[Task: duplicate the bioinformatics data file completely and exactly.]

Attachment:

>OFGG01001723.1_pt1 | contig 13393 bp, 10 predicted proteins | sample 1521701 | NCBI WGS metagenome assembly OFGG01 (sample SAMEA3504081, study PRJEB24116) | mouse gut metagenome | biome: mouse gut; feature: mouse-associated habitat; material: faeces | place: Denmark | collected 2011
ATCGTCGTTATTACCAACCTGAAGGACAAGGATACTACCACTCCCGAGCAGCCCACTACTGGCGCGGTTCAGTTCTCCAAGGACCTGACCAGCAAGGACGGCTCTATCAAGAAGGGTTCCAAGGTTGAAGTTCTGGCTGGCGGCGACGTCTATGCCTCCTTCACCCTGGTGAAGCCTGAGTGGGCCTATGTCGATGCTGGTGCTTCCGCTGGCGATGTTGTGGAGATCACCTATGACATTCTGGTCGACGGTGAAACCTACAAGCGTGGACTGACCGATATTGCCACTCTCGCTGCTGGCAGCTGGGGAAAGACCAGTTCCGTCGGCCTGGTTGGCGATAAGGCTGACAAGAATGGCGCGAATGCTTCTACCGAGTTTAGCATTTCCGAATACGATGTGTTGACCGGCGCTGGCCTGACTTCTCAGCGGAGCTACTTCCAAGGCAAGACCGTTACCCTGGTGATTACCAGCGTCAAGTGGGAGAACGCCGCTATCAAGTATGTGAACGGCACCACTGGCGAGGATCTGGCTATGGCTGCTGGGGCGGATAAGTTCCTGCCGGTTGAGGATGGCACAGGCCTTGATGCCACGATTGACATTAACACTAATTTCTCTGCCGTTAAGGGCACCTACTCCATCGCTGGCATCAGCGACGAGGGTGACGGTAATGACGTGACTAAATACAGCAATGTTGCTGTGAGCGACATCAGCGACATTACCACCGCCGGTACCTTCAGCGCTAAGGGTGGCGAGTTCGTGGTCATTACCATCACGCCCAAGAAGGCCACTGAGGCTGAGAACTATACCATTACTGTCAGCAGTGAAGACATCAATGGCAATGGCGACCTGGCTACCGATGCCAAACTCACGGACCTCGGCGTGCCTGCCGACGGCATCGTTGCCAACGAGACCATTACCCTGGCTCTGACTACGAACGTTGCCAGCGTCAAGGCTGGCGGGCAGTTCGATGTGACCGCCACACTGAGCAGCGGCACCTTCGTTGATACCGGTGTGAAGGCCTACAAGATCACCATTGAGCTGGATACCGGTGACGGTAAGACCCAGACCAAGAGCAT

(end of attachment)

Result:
>OFGG01001723.1_pt1 | contig 13393 bp, 10 predicted proteins | sample 1521701 | NCBI WGS metagenome assembly OFGG01 (sample SAMEA3504081, study PRJEB24116) | mouse gut metagenome | biome: mouse gut; feature: mouse-associated habitat; material: faeces | place: Denmark | collected 2011
ATCGTCGTTATTACCAACCTGAAGGACAAGGATACTACCACTCCCGAGCAGCCCACTACTGGCGCGGTTCAGTTCTCCAAGGACCTGACCAGCAAGGACGGCTCTATCAAGAAGGGTTCCAAGGTTGAAGTTCTGGCTGGCGGCGACGTCTATGCCTCCTTCACCCTGGTGAAGCCTGAGTGGGCCTATGTCGATGCTGGTGCTTCCGCTGGCGATGTTGTGGAGATCACCTATGACATTCTGGTCGACGGTGAAACCTACAAGCGTGGACTGACCGATATTGCCACTCTCGCTGCTGGCAGCTGGGGAAAGACCAGTTCCGTCGGCCTGGTTGGCGATAAGGCTGACAAGAATGGCGCGAATGCTTCTACCGAGTTTAGCATTTCCGAATACGATGTGTTGACCGGCGCTGGCCTGACTTCTCAGCGGAGCTACTTCCAAGGCAAGACCGTTACCCTGGTGATTACCAGCGTCAAGTGGGAGAACGCCGCTATCAAGTATGTGAACGGCACCACTGGCGAGGATCTGGCTATGGCTGCTGGGGCGGATAAGTTCCTGCCGGTTGAGGATGGCACAGGCCTTGATGCCACGATTGACATTAACACTAATTTCTCTGCCGTTAAGGGCACCTACTCCATCGCTGGCATCAGCGACGAGGGTGACGGTAATGACGTGACTAAATACAGCAATGTTGCTGTGAGCGACATCAGCGACATTACCACCGCCGGTACCTTCAGCGCTAAGGGTGGCGAGTTCGTGGTCATTACCATCACGCCCAAGAAGGCCACTGAGGCTGAGAACTATACCATTACTGTCAGCAGTGAAGACATCAATGGCAATGGCGACCTGGCTACCGATGCCAAACTCACGGACCTCGGCGTGCCTGCCGACGGCATCGTTGCCAACGAGACCATTACCCTGGCTCTGACTACGAACGTTGCCAGCGTCAAGGCTGGCGGGCAGTTCGATGTGACCGCCACACTGAGCAGCGGCACCTTCGTTGATACCGGTGTGAAGGCCTACAAGATCACCATTGAGCTGGATACCGGTGACGGTAAGACCCAGACCAAGAGCAT